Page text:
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WorldAsiaUS stops sharing nuclear data with Russia

US stops sharing nuclear data with Russia


On Tuesday, the White House said the United States is stopping sharing nuclear data with Russia, as it has done regularly over the years under the START-3 treaty. According to a representative of the National Security Council, this measure is the American response to Moscow’s decision to suspend participation in the treaty.

He also said that “in accordance with international law, the United States has the right to respond to Russia’s violation of the START-3 Treaty and to take proportionate and reversible countermeasures to induce Russia to return to its obligations. “.

“Because Russia’s announced suspension of New START is legally invalid, the United States is legally permitted to not update our data every two years in response to Russian violations,” the spokesperson added. White House.

On February 21, 2023, Vladimir Putin announced that Russia was suspending its participation in the START-3 treaty, which limits the strategic nuclear arsenals deployed on both sides. At the same time, Putin argued that Russia was not withdrawing from the treaty completely.

Signed in February 2011, renewed in early 2021 and expiring in 2026, the START-3 treaty limits the number of strategic nuclear warheads the two countries can deploy and establishes mechanisms to verify compliance with the treaty. Under this treaty, the United States and Russia exchange data on the status of their strategic nuclear forces.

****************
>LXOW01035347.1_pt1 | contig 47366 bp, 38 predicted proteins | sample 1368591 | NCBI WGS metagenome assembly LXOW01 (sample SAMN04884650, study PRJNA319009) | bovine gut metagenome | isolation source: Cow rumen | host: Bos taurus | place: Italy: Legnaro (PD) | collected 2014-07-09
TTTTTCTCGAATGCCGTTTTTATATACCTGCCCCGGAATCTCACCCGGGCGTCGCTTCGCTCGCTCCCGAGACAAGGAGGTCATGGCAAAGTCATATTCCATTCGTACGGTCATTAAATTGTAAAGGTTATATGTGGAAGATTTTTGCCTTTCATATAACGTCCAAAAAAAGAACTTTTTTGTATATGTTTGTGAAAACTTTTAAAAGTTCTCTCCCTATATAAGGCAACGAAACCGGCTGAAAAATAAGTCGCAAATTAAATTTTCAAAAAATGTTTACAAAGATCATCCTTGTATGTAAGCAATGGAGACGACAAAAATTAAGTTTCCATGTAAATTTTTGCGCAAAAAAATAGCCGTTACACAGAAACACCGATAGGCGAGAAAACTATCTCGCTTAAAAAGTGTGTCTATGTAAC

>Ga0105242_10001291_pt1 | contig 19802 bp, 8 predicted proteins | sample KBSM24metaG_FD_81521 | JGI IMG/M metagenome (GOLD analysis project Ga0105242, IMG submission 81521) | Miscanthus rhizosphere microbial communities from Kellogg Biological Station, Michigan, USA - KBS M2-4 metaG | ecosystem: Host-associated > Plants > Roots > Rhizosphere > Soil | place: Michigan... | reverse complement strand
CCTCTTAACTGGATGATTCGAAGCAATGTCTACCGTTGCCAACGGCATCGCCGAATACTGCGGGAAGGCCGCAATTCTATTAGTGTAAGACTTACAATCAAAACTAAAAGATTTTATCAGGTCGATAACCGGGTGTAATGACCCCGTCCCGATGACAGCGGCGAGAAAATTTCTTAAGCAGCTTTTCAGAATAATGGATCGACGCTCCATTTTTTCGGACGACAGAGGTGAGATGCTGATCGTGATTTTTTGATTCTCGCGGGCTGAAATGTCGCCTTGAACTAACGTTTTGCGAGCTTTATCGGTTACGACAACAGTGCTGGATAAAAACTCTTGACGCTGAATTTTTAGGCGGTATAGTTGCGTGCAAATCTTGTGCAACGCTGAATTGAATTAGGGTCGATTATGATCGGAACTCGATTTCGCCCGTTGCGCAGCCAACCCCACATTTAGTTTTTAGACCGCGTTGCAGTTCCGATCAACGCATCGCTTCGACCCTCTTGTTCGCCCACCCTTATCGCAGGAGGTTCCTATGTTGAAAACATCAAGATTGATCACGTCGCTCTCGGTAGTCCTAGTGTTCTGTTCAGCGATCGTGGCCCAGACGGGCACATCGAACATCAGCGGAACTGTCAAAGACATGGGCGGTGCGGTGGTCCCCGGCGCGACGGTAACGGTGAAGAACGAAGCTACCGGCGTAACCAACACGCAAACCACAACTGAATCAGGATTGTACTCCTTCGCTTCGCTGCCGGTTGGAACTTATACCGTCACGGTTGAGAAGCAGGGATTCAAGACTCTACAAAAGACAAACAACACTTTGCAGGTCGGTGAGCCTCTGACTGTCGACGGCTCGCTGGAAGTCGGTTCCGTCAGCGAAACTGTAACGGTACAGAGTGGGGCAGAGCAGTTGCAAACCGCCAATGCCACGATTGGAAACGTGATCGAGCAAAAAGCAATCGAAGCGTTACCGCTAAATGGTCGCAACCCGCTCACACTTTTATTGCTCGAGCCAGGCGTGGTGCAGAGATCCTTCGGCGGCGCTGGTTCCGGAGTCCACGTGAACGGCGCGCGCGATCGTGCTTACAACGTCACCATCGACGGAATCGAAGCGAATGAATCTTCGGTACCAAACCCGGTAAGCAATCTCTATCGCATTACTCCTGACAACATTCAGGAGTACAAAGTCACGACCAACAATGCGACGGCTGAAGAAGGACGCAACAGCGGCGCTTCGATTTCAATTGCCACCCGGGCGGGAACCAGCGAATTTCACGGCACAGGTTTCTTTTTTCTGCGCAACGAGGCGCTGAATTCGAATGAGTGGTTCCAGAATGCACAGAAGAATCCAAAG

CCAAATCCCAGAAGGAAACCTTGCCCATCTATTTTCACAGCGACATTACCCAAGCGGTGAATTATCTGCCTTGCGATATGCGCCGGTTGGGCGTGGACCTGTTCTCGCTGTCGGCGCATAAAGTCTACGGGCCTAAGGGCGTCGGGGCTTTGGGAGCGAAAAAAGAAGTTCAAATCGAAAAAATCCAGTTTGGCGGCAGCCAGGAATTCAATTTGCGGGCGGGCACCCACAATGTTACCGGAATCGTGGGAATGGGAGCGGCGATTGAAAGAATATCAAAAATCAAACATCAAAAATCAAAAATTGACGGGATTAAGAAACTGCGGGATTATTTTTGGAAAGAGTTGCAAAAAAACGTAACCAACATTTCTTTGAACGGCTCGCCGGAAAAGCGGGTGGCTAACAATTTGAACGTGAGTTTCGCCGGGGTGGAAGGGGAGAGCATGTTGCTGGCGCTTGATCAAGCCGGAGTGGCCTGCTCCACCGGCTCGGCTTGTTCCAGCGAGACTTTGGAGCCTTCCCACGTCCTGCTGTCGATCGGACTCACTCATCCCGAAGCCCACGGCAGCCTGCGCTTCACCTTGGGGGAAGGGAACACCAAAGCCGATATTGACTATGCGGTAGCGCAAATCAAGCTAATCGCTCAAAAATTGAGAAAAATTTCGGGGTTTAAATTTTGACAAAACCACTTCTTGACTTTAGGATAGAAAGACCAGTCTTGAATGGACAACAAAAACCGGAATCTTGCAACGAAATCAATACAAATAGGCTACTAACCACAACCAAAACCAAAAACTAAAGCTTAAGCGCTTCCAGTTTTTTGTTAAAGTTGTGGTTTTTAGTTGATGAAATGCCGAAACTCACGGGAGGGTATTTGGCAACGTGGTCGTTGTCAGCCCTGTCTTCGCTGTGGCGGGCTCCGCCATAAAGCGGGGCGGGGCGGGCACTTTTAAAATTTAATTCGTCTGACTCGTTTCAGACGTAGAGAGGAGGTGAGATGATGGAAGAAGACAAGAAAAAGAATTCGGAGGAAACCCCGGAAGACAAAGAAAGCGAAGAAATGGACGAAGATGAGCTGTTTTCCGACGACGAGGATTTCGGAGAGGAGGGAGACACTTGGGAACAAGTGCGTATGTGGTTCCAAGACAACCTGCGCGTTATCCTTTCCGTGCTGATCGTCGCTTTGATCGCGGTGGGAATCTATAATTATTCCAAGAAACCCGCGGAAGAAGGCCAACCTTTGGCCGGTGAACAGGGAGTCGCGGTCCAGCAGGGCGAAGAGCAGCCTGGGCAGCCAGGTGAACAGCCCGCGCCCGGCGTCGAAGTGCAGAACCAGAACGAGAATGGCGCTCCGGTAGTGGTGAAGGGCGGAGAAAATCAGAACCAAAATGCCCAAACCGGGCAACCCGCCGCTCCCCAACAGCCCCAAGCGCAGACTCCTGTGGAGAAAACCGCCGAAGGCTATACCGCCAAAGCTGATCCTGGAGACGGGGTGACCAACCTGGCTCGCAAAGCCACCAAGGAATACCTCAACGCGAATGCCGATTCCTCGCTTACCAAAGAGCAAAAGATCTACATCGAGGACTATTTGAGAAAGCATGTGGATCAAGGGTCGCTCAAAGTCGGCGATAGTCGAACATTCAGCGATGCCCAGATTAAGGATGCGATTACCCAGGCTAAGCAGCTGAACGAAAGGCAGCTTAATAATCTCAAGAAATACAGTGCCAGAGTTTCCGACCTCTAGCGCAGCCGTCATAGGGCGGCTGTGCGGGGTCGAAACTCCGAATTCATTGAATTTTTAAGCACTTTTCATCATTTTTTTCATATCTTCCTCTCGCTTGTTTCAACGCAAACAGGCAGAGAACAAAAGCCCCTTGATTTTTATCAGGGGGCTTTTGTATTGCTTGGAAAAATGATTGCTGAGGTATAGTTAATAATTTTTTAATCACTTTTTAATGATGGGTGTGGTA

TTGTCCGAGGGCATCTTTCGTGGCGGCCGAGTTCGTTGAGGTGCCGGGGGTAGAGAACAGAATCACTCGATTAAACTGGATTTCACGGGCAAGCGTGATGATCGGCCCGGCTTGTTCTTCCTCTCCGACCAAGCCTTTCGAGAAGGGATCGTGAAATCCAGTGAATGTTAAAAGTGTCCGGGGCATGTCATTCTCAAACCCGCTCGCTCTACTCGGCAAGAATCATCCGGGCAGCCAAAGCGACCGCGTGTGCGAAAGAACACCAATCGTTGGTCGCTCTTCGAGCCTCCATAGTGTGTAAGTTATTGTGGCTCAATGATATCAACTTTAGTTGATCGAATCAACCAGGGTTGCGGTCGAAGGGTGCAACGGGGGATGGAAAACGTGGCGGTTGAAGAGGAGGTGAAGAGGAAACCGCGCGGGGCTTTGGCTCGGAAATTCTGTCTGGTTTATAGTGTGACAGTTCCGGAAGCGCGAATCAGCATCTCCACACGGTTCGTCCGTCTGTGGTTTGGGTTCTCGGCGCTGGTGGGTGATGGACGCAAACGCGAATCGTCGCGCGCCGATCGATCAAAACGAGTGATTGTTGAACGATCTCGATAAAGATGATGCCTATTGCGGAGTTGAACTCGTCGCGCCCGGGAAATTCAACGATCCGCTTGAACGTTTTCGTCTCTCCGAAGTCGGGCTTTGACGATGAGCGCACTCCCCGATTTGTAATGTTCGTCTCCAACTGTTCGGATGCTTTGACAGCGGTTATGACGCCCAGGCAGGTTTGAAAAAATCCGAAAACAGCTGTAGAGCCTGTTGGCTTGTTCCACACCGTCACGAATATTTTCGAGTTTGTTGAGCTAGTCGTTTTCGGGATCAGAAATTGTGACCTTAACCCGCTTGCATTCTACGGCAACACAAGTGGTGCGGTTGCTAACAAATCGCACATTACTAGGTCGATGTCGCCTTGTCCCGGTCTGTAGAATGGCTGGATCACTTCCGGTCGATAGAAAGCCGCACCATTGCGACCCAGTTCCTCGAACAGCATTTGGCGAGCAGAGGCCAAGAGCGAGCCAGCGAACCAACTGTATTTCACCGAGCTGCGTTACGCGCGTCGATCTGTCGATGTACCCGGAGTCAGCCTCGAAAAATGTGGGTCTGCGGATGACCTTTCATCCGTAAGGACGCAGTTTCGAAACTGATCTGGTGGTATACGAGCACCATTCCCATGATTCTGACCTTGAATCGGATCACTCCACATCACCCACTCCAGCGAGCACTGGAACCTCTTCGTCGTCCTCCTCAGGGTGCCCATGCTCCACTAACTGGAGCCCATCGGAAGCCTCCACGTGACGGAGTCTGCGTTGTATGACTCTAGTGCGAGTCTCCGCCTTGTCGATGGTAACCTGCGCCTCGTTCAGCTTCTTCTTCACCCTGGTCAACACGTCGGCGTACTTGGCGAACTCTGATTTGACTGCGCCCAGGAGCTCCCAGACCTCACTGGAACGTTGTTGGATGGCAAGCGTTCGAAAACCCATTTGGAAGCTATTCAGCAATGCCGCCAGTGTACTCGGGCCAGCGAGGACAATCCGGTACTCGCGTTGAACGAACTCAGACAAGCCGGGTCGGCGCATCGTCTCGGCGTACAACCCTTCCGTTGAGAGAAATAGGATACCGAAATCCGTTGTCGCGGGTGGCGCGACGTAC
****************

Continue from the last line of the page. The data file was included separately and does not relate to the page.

In particular, the treaty contains a biennial data exchange clause, according to which “each country provides the other country with a statement of its strategic delivery vehicles, launchers and warheads deployed, including: a breakdown of the number of warheads deployed over three types of delivery vehicles; a breakdown of the number of strategic delivery vehicles and warheads deployed to each declared base. A significant amount of information is also provided between biennial exchanges through treaty-required notifications.

According to the latest data exchange as of September 1, 2020, the Russian Federation declared 1,447 deployed strategic warheads.

Both the United States and Russia complied with the central strategic nuclear weapon limits set by the START-3 treaty on February 5, 2018, and since then their nuclear stockpiles have remained at or below the established level.

These restrictions include:

  • 700 deployed intercontinental ballistic missiles (ICBMs), deployed submarine-launched ballistic missiles (SLBMs) ​​and deployed nuclear-capable heavy bombers;
  • 1,550 nuclear warheads on deployed ICBMs, deployed SLBMs and deployed nuclear-capable heavy bombers (each heavy bomber counts as one warhead below this limit);
  • 800 deployed and non-deployed ICBM launchers, SLBM launchers and heavy bombers suitable for the use of nuclear weapons.

Copyright © 2023 The Eastern Herald.

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